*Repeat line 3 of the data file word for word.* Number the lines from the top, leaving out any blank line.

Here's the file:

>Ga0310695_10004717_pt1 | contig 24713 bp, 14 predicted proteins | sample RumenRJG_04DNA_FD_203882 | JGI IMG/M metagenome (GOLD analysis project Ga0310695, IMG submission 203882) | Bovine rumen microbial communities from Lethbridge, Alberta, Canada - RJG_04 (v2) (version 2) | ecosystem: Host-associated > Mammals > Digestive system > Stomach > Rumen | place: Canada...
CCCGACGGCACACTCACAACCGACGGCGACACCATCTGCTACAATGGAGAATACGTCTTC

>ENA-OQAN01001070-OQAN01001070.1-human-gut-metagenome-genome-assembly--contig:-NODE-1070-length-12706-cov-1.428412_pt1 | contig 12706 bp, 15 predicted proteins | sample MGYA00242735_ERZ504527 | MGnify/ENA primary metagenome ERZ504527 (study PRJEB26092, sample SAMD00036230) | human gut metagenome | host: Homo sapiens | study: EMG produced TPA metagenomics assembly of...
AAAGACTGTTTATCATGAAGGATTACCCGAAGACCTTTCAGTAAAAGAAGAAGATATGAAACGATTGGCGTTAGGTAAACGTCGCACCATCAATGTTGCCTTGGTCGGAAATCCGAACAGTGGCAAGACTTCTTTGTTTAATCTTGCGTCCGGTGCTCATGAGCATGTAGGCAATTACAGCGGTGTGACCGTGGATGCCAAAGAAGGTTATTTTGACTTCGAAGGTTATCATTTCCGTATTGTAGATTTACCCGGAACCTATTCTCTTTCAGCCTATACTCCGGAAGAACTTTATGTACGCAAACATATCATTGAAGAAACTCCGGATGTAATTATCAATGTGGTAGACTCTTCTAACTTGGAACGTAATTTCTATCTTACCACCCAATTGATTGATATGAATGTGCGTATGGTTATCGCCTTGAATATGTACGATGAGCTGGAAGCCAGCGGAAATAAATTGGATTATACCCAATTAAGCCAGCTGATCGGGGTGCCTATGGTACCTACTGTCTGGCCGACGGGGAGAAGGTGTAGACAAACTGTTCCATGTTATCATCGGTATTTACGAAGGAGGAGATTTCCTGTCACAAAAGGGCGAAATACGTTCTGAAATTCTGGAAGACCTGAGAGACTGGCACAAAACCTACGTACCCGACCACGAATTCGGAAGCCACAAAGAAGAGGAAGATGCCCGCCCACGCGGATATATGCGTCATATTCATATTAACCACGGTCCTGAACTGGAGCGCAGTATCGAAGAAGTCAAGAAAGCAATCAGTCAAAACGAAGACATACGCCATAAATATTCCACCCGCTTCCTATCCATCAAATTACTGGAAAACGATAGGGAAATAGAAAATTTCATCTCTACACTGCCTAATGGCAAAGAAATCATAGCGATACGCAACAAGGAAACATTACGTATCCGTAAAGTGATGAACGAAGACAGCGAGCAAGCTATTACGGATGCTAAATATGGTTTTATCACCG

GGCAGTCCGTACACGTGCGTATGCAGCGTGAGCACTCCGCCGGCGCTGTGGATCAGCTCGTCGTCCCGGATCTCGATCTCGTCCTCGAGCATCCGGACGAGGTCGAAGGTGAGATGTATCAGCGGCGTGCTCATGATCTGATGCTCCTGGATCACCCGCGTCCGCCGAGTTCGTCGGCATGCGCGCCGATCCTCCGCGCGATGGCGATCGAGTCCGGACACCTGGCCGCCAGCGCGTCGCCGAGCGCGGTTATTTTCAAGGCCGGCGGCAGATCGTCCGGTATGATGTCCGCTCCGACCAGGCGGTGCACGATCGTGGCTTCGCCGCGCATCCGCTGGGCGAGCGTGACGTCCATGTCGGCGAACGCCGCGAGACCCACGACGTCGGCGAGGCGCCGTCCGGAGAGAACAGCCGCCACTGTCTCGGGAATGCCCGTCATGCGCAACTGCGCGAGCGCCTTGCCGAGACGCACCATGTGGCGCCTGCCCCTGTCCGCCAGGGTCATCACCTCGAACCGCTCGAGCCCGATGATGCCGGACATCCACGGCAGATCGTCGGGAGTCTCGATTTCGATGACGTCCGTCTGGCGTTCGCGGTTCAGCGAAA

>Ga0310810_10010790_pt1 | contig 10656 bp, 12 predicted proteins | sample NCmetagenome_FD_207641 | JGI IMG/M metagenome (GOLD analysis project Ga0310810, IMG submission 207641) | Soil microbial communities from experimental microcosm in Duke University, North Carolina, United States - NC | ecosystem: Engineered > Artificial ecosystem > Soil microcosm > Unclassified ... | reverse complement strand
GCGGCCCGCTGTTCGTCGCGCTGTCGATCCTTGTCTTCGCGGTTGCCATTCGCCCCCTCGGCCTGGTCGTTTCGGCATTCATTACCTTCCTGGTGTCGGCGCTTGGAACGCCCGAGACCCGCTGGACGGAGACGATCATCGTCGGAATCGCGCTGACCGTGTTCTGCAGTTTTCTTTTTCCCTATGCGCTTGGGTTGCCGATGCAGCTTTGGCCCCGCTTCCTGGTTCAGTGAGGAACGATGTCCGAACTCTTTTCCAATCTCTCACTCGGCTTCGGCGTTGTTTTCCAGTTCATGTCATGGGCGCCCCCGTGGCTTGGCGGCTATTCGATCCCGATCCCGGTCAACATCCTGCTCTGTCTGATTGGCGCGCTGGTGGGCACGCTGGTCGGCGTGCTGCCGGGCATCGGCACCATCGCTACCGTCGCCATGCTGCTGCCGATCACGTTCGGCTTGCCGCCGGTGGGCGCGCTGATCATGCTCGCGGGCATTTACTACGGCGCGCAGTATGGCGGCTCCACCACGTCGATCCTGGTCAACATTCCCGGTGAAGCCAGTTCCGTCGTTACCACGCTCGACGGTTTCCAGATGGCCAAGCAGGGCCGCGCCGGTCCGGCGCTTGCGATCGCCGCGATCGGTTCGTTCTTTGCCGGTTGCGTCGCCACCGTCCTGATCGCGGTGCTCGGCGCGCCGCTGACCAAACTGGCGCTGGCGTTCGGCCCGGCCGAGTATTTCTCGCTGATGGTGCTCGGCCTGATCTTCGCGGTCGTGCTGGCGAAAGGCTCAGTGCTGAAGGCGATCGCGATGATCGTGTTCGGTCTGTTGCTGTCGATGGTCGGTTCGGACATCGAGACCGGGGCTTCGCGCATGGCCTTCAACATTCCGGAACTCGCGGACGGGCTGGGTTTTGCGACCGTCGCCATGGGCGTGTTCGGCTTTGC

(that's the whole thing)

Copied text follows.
>ENA-OQAN01001070-OQAN01001070.1-human-gut-metagenome-genome-assembly--contig:-NODE-1070-length-12706-cov-1.428412_pt1 | contig 12706 bp, 15 predicted proteins | sample MGYA00242735_ERZ504527 | MGnify/ENA primary metagenome ERZ504527 (study PRJEB26092, sample SAMD00036230) | human gut metagenome | host: Homo sapiens | study: EMG produced TPA metagenomics assembly of...